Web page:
A Case Study of the Implementation of Social Models of Teaching in e-Learning: “The Social Networks in Education”, Online Course of the Inter-Orthodox Centre of the Church of Greece
- 307 Downloads
The development of e-learning has caused a growing interest in learning models that may have the best results. We believe that it is good practice to implement social learning models in the field of online education. In this case, the implementation of complex instruction in online training courses for teachers, on “Social Networks in Education” from the Inter-Orthodox Center of the Church of Greece is examined. To study the effectiveness of this model we gathered qualitative and quantitative data from learner participation in forums and wikis, and in additional social networks in which they chose to practice. Important data also was collected from the evaluation made by the learners themselves.
KeywordsInstructional design Social learning models Teachers training Web based training
I would like to thank my partners, the team of e-learning experts: Mary Frentzou, Christos Nassios, Eleni Athanassiou, Georgia Tsiga, Zacharoula Charpantidou and John Bakas.
- Anderson, T., Rourke, L., Garrison, D. R., & Archer, W. (2001). Assessing teaching presence in a computer conferencing context. Journal of Asynchronous Learning Networks, 5(2), 1–17.Google Scholar
- Bofiliou, A. (2013). Interactions in online environments. Patra: Hellenic Open University.Google Scholar
- Cohen, E. (1986). Designing group work strategies for the heterogeneous classroom. New York: Teachers College Press.Google Scholar
- Gagne, R., Briggs, L., & Wager, W. (1992). Principles of instructional design (4th ed.). Fort Worth: HBJ College Publishers.Google Scholar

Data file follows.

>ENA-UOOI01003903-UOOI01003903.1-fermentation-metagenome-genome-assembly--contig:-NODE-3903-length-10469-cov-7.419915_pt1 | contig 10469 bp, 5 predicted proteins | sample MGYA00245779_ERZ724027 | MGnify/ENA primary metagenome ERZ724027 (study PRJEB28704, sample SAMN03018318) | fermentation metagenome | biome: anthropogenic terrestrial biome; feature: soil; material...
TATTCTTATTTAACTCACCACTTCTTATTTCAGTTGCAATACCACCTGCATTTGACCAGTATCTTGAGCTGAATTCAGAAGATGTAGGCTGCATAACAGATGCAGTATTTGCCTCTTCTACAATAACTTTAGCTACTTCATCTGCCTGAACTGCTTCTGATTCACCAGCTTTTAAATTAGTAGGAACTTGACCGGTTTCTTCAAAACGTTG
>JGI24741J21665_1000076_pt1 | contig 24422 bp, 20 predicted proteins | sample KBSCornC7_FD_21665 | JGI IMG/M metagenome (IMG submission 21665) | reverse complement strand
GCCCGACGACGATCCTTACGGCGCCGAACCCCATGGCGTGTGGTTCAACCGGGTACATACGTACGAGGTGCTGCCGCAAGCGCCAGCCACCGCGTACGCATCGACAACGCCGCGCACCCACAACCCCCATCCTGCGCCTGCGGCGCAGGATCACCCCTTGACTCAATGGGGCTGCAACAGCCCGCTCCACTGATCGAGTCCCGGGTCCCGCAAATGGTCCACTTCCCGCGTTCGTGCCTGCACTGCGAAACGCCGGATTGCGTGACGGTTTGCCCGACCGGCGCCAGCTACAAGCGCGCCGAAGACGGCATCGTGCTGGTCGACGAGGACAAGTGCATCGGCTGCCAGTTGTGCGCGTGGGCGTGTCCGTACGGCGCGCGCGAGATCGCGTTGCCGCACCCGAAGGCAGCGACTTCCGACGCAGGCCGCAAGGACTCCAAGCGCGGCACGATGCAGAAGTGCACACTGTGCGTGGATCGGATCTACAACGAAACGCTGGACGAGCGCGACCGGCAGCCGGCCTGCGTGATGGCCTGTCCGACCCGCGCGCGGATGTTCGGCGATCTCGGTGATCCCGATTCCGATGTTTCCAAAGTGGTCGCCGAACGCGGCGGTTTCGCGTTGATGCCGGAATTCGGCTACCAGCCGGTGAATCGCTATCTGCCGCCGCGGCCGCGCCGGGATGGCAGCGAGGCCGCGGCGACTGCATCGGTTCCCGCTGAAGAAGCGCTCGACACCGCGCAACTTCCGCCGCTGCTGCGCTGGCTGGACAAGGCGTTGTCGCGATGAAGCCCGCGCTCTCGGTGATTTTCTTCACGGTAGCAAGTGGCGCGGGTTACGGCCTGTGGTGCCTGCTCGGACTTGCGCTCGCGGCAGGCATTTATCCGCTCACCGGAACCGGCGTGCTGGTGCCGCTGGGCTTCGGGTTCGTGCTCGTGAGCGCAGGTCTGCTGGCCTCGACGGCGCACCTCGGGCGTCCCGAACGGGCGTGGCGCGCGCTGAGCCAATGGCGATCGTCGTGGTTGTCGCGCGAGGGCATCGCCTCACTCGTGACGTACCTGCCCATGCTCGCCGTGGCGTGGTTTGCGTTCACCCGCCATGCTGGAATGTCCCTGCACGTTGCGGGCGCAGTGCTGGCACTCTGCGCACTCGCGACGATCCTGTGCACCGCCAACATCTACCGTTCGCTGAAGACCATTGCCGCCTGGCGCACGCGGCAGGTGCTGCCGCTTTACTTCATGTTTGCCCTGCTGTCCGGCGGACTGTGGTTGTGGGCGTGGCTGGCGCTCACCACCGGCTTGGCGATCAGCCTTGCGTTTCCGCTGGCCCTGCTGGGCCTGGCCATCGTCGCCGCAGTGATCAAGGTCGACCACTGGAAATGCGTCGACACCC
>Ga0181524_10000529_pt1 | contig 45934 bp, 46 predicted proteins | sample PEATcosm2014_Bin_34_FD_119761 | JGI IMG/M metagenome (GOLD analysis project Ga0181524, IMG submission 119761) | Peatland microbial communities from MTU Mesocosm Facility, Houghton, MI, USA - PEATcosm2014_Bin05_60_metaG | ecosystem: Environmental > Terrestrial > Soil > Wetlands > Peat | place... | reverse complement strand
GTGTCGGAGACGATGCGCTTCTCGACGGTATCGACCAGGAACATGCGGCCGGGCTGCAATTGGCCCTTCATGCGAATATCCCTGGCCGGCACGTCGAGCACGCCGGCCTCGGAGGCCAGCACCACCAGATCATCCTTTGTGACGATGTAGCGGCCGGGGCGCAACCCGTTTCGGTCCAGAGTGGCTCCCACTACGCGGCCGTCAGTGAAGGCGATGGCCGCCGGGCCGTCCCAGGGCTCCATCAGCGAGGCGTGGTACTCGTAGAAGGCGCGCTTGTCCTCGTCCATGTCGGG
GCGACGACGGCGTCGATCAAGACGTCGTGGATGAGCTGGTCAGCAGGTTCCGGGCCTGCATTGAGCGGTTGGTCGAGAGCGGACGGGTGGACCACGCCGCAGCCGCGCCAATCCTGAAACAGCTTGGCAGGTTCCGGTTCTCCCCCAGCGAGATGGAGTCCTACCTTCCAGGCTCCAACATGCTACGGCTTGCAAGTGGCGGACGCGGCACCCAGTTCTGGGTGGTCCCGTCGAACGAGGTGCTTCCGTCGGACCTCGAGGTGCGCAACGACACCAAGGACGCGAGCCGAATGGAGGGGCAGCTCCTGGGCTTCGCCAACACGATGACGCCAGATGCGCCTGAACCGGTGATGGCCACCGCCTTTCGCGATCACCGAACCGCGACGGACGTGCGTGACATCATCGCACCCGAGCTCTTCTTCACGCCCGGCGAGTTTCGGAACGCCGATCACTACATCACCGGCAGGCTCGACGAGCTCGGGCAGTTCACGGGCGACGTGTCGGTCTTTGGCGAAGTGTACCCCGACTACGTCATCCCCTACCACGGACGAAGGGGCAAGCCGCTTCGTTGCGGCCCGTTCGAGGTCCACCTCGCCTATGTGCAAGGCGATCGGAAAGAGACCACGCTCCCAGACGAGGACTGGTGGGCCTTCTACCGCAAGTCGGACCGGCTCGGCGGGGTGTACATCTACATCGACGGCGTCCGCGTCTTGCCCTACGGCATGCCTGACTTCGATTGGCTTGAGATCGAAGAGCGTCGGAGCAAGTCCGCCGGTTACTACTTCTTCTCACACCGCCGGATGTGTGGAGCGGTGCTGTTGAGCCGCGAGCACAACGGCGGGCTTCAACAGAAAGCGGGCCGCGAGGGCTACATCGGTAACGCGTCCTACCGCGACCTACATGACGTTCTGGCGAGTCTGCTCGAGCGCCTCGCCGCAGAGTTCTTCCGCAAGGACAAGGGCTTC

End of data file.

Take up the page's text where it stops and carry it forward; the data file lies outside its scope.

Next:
- Gunawardena, C. N., & McIsaac, M. S. (2004). Distance education. In D. H. Jonassen (Ed.), Handbook of research on educational communications and technology (2nd ed., pp. 355–395). London: Lawrence Erlbaum Associates Publishers.Google Scholar
- Hedley, S. (2005). Five roles I play in online courses. Innovate: Journal of online education. Retrieved February 11, 2016, from, http://www.innovateonline.info/pdf/vol2_issue1/Five_Roles_I_Play_in_Online_Courses.pdf.
- Holmes, K. (2005). Analysis of asynchronous online discussion using the solo taxonomy. Australian Journal of Educational & Development Psychology, 5, 117–127.Google Scholar
- Nisbet, D. (2004). Measuring the quantity and quality of online discussion group interaction. Journal of eLiteracy, 1, 122–139.Google Scholar
- Picciano, A. (2002). Beyond student perceptions: Issues of interaction, presence, and performance in an online course. Journal of Asynchronous Learning Networks, 6(1), 21–40.Google Scholar
- Richardson, J. C., & Swan, K. (2003). Examining social presence in online courses in relation to students' perceived learning and satisfaction. Journal of Asynchronous Learning Networks, 7(1), 68–88.Google Scholar
- Salmon, G. (2003). E-moderating: The key to teaching and learning online (2nd ed.). London: Taylor & Francis.Google Scholar
- Uzumer, S. (2007). Educationally valuable talk: A new concept for determining the quality of online conversations. MERLOT Journal of Online Learning and Teaching, 3(4), 400–410.Google Scholar
- Waterhouse, S., & Rogers, R. O. (2004). The importance of policies in E-learning instruction. Educause Quarterly, 3, 28–39.Google Scholar